You want to get it perfect, and getting anything perfect can be intimidating.
What if you make a mistake…
What if you forget something…
What if they find out you embellished…
What if you can’t “write”…
Take a deep breath…
Writing an resume might not be easy, but it is straightforward.
Resumes are a collection of past accomplishments and performance that can indicate future performance.
Kind of like stocks.
The key is to minimize the importance of that resume to any one of the jobs you are applying to. You do this by focusing on networking, contacts, focused cover letters, and like. If you can get in with the hiring manager or be recommended by a trusted source, then you resume really becomes an afterthought – assuming you have no or a minimum number of skeletons in there.
On the other hand…
If your resume is going to play a key role, then you do need to get it right. And by right, I believe simple is best.
First, understand that there are tremendous resources available to help you. A great place to start is your local library. But if all those resume guides seem intimidating or outdated to you, start by considering the following points.
You should always begin by conducting a self-assessment. Take a weekend and thoroughly examine what you have done. And by the way, just make it very straightforward; for each job you have held, answer the following questions:
- What were you most proud of during that time?
- What was your legacy, or impact, on your work unit?
- And if you were not there, how would they have been affected?
If some of those answers are hard in coming, a good source can be a confidante, or even your spouse. Ask them if they remember what you bragged about. Also, look at your past evaluations and use the good comments that your supervisors wrote about you. This is all fair game.
And don’t forget letters of recommendation and written “attaboy’s or attagirl’s,” these are all good sources of information that can be used as testimonials later during your interview – again as backup to your statements on the resume.
On the issue of testimonials, Kevin Donlins of Guerrilla Resumes uses testimonials in a novel, yet impressive way. He actually incorporates testimonials into his Guerrilla Resumes format. In this example, take note of how Kevin included John’s recognition awards into the resume – this is also how he generally recommends putting in the testimonials. Can be very powerful.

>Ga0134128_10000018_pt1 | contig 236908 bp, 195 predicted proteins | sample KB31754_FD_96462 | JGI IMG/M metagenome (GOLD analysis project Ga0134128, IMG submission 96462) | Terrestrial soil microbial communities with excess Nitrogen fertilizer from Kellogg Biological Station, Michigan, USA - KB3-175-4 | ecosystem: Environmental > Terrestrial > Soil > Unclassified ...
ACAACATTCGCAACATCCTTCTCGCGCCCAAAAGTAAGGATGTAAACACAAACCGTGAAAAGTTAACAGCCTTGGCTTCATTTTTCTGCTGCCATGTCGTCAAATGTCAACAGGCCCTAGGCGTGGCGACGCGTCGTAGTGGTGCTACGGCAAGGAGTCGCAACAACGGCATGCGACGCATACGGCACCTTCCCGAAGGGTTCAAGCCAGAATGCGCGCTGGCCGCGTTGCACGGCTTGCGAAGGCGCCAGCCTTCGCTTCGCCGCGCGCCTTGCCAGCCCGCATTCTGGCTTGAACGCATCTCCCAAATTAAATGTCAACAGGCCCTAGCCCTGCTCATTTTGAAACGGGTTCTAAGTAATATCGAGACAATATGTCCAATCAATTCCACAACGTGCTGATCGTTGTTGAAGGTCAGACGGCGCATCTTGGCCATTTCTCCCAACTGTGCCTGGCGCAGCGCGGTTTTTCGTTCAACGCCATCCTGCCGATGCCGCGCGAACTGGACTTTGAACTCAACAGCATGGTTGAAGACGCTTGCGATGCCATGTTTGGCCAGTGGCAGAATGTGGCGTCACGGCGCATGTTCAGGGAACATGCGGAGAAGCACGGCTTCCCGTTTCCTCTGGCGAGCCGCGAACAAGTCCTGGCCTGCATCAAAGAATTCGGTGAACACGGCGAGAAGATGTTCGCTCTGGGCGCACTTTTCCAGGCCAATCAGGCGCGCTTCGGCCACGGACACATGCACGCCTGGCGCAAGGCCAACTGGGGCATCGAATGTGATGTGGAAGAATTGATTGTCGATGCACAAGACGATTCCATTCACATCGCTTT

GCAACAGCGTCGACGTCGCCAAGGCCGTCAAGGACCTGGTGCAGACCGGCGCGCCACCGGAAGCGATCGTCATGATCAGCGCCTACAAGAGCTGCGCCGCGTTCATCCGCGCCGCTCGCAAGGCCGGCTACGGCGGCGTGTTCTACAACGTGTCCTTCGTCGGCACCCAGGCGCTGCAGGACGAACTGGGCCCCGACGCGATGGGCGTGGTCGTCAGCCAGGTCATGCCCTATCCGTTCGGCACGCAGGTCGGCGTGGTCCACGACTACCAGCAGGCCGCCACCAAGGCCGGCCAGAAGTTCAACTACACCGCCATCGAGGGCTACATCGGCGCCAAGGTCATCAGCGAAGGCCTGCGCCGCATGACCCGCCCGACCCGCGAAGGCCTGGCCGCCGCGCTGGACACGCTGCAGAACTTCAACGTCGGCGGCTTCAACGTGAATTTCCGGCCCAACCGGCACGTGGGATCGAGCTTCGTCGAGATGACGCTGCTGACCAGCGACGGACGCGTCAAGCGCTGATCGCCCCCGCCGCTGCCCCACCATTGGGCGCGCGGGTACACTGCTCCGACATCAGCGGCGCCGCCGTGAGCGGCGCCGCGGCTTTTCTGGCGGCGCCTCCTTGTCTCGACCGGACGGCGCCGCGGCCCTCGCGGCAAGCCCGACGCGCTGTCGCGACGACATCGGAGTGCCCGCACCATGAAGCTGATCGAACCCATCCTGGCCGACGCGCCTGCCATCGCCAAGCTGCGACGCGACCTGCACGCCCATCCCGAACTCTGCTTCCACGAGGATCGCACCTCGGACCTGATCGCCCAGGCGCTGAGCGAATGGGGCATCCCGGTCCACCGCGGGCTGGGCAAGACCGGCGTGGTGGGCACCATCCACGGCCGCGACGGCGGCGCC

Once you have all this information, you must then begin the critical task of distilling it down to what needs to be in the resume and what you need for backup. Again, have backup information that you can use during an interview to “validate” what you wrote on the resume.
Your mission is to pull out 2 to 3 very specific, quantifiable things you did, that only you could have done for each job or position you have held. And those accomplishments – by the way – should relate to the job you are applying for.
Yes, that would mean having a tailored resume.
This exercise pulls together 99% of your resume. Because after the accomplishments, everything else is fluff.
Although I might pretend to be – I am NO guru – so please take anything I say with a grain of salt – OR a pillar, as the case may be…
I think the basic format of your resume should be:
Header – name, address, contact info
Summary of Qualifications – basically your written elevator speech
Reverse chronologically listing of your jobs – brief, specific position description with no more than 3 concise and quantifiable accomplishments
As an option:
To my mind, the last 3 are fluff pieces that you can add if it’s relevant to the job you are applying to me.
As for the meat of your resume, assuming that you have decided on the format, consider the following:
- Your results and accomplishments must be quantified. Hiring managers need to see specific results. You should not think because you “only managed 2 people and increased sales revenue from $59,000 to $81,000 while increasing gross margin from 18% to 27%,” that the numbers are not impressive; therefore you would be better off being vague. So what if you did not save the company $120 million (if you did, great, write it down), your accomplishments are in context with your job. Be specific.
- You should write your resume for the hiring manager to read. Unless you’re blindly mass mailing out your resume or applying online; it should not be “stuffed” with keywords because you read that all resumes are “scanned” into resume scanning software. You should never write your resume for software. Mostly because a resume built around keywords reads funny and weird – to me. Still, scan through the job ad or posting, and pull out a few, important keywords. Sprinkle the keywords around so that they sound natural.
- Particularly if you are older, you should make note of your computer skills or technical knowledge on your resume. Industries move fast and believe they are always innovating (even if they still stuck in last century), so their main concern with older workers is that the worker is not current. Your resume should immediate remove that one little barrier. Convey the sense that you are still on the “cutting edge.”
- Always use action verbs. More specifically, use action verbs that show you were front, rather than in the middle – or hopefully not, in the back.
Finally, before you do anything else, have someone you trust to be brutally honest review your draft resume. You should join a job club and ask for their opinion. You should also take all criticism with a grain of salt. Do not constantly revise your resume from one person to the other and back again. Once you are satisfied with your resume, tweak it here and there; but keep wholesale revisions to a minimum.
That is until you either get a job – or determine the resume is not working.
By the way, you can also head over the resume writing section for more info and guidelines for more of my th0ughts plus suggestions on where to go for expert assistance.